by Gemma Reguera
A rocky beginning
Modern Earth is nothing like it was in its early days. Our planet was formed some 4.56 billion years ago when a giant stellar cloud collapsed on itself due its massive size and gravitational force. The explosion also generated the sun and many other planetary bodies, including those that would eventually become the planets of the Solar system. This early Earth was a planet of molten rock surrounded by a layer of hydrogen and helium gases. These gases were likely blown away by the intense solar wind, leaving the planet without a protective atmosphere and making it more vulnerable to bombardment by asteroids and meteorites. At this time, it had a moon called Theia, which some theories believed collided with the Earth with such force that it tilted the planet and made the moon. The impact is also believed to have stimulated the circulation of magma, intensifying volcanic activity in what was already a very inhospitable planet. Not surprisingly, this early era in Earth’s history is called the Hadean (Hell-like) eon. These were indeed hellish conditions that prevented the emergence of life. Yet the Earth began to cool down and, at some point, a thin, but stable continental crust was formed. These ‘milder’ conditions also promoted the condensation of water released through the outgassing of volcanoes. And so a primitive ocean was formed. The volcanic outgassing also released gases such as ammonia, carbon dioxide, and methane and created a primitive atmosphere that helped protect the planet from meteorite bombardment and radiation. It may have been a rocky beginning, but once the planet cooled down enough to form continents and oceans, it was ready to harbor life.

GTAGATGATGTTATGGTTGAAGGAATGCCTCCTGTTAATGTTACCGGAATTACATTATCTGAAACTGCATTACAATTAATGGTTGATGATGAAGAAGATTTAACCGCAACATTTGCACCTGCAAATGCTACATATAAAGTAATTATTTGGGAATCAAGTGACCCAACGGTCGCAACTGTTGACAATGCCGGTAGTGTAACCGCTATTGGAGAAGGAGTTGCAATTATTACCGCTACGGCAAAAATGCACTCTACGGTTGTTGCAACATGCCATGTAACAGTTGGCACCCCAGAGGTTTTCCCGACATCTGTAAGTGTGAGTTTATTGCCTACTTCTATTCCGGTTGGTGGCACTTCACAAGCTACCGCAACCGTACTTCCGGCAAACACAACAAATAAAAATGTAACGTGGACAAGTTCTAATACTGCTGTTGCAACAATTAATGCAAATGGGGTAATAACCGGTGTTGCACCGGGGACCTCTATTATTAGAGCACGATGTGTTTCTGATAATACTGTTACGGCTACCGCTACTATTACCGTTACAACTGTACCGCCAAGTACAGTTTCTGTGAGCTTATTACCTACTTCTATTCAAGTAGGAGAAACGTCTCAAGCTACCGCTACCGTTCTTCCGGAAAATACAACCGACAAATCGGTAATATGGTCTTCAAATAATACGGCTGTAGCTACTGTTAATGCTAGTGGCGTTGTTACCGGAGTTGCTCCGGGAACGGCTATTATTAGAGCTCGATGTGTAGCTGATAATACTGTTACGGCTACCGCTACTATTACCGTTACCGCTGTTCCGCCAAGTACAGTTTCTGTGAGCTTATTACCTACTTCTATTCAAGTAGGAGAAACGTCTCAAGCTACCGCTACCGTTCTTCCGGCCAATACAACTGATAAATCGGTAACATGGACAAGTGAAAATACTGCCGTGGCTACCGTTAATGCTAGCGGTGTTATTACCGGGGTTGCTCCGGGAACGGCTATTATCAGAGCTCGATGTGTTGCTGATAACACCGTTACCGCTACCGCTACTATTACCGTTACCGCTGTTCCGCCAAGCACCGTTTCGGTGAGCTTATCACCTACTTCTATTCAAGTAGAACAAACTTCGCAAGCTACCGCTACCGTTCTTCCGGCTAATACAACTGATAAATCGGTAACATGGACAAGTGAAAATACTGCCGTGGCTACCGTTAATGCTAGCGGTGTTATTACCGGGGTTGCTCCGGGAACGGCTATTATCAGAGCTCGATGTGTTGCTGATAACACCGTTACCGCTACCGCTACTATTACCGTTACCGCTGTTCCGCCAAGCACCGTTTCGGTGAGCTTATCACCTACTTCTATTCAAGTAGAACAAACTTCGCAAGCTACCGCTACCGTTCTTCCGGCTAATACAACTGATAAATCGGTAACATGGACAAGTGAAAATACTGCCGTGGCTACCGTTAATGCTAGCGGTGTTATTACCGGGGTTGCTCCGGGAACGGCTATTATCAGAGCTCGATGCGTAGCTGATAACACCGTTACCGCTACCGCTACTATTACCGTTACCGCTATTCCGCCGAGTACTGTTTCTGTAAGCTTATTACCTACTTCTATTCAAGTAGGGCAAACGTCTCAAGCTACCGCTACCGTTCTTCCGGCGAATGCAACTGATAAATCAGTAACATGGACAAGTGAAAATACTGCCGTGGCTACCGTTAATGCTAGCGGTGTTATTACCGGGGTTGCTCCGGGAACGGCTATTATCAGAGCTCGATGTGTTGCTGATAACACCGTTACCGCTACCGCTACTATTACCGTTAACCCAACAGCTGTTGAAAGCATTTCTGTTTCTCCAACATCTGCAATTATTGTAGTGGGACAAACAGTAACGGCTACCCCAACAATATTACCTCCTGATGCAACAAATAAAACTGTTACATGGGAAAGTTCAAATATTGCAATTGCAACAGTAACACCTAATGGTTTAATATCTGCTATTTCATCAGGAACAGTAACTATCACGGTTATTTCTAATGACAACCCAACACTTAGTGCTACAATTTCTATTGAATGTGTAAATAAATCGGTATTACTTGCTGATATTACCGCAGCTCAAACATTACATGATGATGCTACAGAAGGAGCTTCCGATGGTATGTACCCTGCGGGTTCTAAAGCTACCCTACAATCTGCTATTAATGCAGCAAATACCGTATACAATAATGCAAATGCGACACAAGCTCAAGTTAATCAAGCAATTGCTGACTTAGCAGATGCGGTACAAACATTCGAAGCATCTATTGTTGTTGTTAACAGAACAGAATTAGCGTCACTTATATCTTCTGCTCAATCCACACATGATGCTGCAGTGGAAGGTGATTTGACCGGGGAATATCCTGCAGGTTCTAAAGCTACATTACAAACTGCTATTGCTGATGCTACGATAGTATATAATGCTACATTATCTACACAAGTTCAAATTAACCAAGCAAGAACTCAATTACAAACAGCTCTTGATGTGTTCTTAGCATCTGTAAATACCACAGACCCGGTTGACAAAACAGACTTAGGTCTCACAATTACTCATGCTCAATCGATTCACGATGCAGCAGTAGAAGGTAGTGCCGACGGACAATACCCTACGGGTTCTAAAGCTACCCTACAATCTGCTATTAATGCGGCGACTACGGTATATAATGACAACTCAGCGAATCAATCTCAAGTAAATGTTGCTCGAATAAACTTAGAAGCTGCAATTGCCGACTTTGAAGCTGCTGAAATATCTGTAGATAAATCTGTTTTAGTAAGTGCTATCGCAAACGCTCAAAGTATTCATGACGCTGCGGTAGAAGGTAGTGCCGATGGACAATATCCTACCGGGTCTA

Hadean or Archean life?
Dating the emergence of life on Earth is a daunting task. We can date when life was already thriving based on the age of microfossils, i.e., mineralized structures whose size, shape, and chemical composition matched those of modern microbes. But even these ‘proofs’ can be misleading. In the 1980s, for example, scientists discovered 3.5-billion-year-old mineralized filamentous structures in the Apex Chert formation in western Australia, which were strikingly similar to cyanobacteria. The ‘microfossils’ were later shown to be inorganic mineral formations. So far, the oldest microfossils may be the carbonaceous spheroidal microstructures of the Moodies Group in South Africa (3.2 billion years old) and microfossils from the Strelley Pool Formation in Western Australia, which are believed to represent 3.4-billion-year-old sulphur-metabolizing cells. Hence, the microfossil data supports the notion that life was already thriving in the mid-Archaean eon. But how far back in time does life go?